What does cannabis taste like? Many people might describe it as earthy, pungent, or bitter. According to Joe Nelson, 29, of Plymouth, one of the chefs and co-founders of Mass Cannabis Chefs, the idea that all cannabis tastes the same is a misconception.
“It’s different all the time, it’s different for every plant,” Nelson said.
Nelson said that he has tried plants that taste citrusy and lemony, and plants that taste more like pine. As a chef, it’s his job to make sure that the cannabis product that he’s cooking with goes with the recipe that he’s making. Nelson usually cooks with a cannabis distillate, which is a refined cannabis oil that does not contain most of terpenes and flavonoids that are responsible for the taste and aroma of cannabis.
“In certain dishes the flavors don’t pair well, so the distillate is good for that,” Nelson said.
Nelson and his partner Patrick Mulcahy founded Mass Cannabis Chefs in 2016 after working in restaurants together and bonding over cannabis. While most of their pop-up dinners have been on the Eastern side of the state, Nelson said that they are hoping to make their way to a Western Mass location soon.
Public social consumption is not yet legal in Massachusetts, so in order to operate legally Mass Cannabis Chefs host their pop-up dinners in private residences and don’t charge extra for people who want their meal infused with cannabis.
“We charge for food and services,” Nelson said.
Nelson said that they have two sponsors who give them cannabis in the form of concentrates as a gift to use in their recipes. Dinner guests pay between $125 and $150 per person depending on the food they are serving that night. Mass Cannabis Chefs’ first pop-up dinner was an infused and not-infused Thanksgiving dinner in 2016. Since then they’ve hosted a vegetarian night, a keto night (which is based on a low-carb diet), and a 420 feast. Nelson described his food as “Infused (or not) fine dining.”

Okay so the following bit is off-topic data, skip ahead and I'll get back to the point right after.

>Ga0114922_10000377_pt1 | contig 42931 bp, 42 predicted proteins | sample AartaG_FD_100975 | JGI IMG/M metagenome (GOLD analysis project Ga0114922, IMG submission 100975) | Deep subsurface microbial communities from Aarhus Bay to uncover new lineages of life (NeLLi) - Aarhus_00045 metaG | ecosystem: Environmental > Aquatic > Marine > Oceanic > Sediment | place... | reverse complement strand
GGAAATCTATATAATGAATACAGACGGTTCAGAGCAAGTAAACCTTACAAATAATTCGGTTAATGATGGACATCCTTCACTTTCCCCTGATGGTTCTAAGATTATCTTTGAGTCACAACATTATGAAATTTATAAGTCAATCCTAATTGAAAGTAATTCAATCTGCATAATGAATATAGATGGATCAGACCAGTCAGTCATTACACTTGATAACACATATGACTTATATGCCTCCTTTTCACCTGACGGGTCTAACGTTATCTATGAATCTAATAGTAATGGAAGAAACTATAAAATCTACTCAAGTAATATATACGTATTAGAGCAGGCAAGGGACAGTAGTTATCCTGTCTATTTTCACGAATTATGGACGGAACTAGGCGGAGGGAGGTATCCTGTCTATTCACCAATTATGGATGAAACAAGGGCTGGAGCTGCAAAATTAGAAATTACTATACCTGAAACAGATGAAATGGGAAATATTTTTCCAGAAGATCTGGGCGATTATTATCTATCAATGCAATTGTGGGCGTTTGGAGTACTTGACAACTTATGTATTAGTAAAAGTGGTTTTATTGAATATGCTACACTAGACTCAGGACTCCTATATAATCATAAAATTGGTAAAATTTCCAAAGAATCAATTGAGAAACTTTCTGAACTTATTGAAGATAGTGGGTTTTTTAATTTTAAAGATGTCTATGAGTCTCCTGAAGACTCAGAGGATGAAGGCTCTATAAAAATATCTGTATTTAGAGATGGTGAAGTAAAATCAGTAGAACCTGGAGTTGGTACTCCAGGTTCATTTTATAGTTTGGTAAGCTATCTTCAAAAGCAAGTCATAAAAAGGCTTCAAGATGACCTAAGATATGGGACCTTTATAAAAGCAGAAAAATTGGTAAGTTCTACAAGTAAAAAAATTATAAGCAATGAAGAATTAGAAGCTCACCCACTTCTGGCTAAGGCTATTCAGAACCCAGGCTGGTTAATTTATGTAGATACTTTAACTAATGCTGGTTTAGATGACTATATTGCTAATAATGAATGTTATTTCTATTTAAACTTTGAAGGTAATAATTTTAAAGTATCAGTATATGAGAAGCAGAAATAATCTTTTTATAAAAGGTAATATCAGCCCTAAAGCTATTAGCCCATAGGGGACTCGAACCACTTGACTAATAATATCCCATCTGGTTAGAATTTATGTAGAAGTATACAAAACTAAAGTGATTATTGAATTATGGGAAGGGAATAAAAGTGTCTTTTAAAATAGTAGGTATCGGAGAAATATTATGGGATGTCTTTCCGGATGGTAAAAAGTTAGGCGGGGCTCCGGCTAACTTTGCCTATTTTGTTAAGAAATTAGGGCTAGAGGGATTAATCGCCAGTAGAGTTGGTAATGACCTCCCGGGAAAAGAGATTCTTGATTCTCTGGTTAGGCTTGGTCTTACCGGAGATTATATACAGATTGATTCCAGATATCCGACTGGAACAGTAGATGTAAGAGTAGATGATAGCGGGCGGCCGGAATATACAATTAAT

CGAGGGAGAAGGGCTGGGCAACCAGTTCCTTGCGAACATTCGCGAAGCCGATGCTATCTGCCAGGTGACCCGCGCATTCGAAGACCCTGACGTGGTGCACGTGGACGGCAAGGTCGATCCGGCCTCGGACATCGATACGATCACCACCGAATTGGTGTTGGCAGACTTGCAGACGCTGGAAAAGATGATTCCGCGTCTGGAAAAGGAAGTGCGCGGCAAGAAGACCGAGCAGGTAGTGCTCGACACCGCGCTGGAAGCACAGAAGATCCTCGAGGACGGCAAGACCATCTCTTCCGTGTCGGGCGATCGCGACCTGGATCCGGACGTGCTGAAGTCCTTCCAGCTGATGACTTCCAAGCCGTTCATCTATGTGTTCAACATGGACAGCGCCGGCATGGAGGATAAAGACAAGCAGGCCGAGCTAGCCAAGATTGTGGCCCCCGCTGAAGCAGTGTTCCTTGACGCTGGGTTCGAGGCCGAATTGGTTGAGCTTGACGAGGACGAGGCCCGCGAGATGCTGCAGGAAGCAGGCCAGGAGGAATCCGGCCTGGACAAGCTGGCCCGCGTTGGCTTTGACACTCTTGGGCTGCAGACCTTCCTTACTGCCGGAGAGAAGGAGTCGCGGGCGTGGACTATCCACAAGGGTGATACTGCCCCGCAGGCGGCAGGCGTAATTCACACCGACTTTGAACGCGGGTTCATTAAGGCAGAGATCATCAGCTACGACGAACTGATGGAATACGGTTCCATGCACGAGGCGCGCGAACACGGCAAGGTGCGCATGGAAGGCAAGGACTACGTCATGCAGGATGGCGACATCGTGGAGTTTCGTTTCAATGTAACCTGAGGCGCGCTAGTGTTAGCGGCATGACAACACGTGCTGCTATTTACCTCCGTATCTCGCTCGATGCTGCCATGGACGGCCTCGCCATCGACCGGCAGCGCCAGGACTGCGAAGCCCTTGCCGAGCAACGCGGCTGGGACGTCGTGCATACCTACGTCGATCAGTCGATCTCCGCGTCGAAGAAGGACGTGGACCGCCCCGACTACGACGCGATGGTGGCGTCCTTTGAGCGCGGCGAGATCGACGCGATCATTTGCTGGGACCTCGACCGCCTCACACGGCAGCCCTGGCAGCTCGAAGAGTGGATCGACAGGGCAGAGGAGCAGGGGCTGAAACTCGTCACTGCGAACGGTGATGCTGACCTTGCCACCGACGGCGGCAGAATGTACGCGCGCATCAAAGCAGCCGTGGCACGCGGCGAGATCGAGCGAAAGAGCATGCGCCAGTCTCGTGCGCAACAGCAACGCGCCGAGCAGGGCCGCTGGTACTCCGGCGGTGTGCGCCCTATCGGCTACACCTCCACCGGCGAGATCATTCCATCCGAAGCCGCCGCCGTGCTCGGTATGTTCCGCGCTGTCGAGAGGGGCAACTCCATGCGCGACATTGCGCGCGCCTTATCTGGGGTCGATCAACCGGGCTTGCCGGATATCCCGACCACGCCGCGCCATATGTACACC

“We try to do different things every single menu,” Nelson said.
Mass Cannabis Chefs hosts two pop-up dinners a month in addition to private parties. Nelson said that they have a deconstructed comfort food night coming up, a ramen night, and a sushi night.
“I like to think of us as one of the preeminent dinner party companies (in Mass),” Nelson said. “No one has been doing it as consistently for as long as we have been doing it.”
When patrons arrive to a dinner they tell Nelson and Mulcahy what dose of cannabis they would like, if any. Nelson said that a big plus of using the distillate is that it can be tested beforehand for exactly how much tetrahydrocannabinol (THC) it contains. With that number in mind, Nelson and Mulcahy can create a perfectly dosed meal depending on each person’s needs and preferences.
“People don’t always know how the edibles will effect them,” Nelson said. “It’s all free. I want them to be safe and have a good time.”
Each course of the meal is designed to have one element that can be infused with cannabis. Nelson explained that THC infuses best with fats, sugars, and alcohol, which is why many people infuse butter at home.
“The THC in the concentrate we’re using is forming an emulsion with whatever it’s binding to, whether it’s cream or alcohol,” Nelson said. “It’s a full blend, so when you mix it in to whatever you’re cooking it’s evenly distributed.”
Even distribution is also important to accurate dosing.
Nelson said that one of the things that they are interested in making but haven’t yet figured out how to infuse are pickles. Nelson explained that because pickles are primarily made of vinegar and water. there is nothing for the THC to bind to.
“They’re one of my favorite things and we can’t infuse them,” Nelson said.
Luckily, lots of great recipes do contain fats, sugar, and alcohol. Nelson said that one of his favorite dishes was a peppercorn crusted filet mignon dish that they served at their one-year anniversary party. The dish included a pesto made with a more surprising part of the cannabis plant, the fan leaf. Fan leaves are well-known for their distinct and recognizable shape, but they don’t have a high THC content and are not generally very valuable.
“A lot of people will juice them,” Nelson said. “I like to use them in food, they’re a great herb.”
Nelson hopes that someday he and Mulcahy will be able support themselves entirely with Mass Cannabis Chefs. When asked about whether or not he would apply for a social consumption license in the future, Nelson said that he hopes that the Cannabis Control Commission allows one to three day licenses for pop-up venues and weekend dinner services.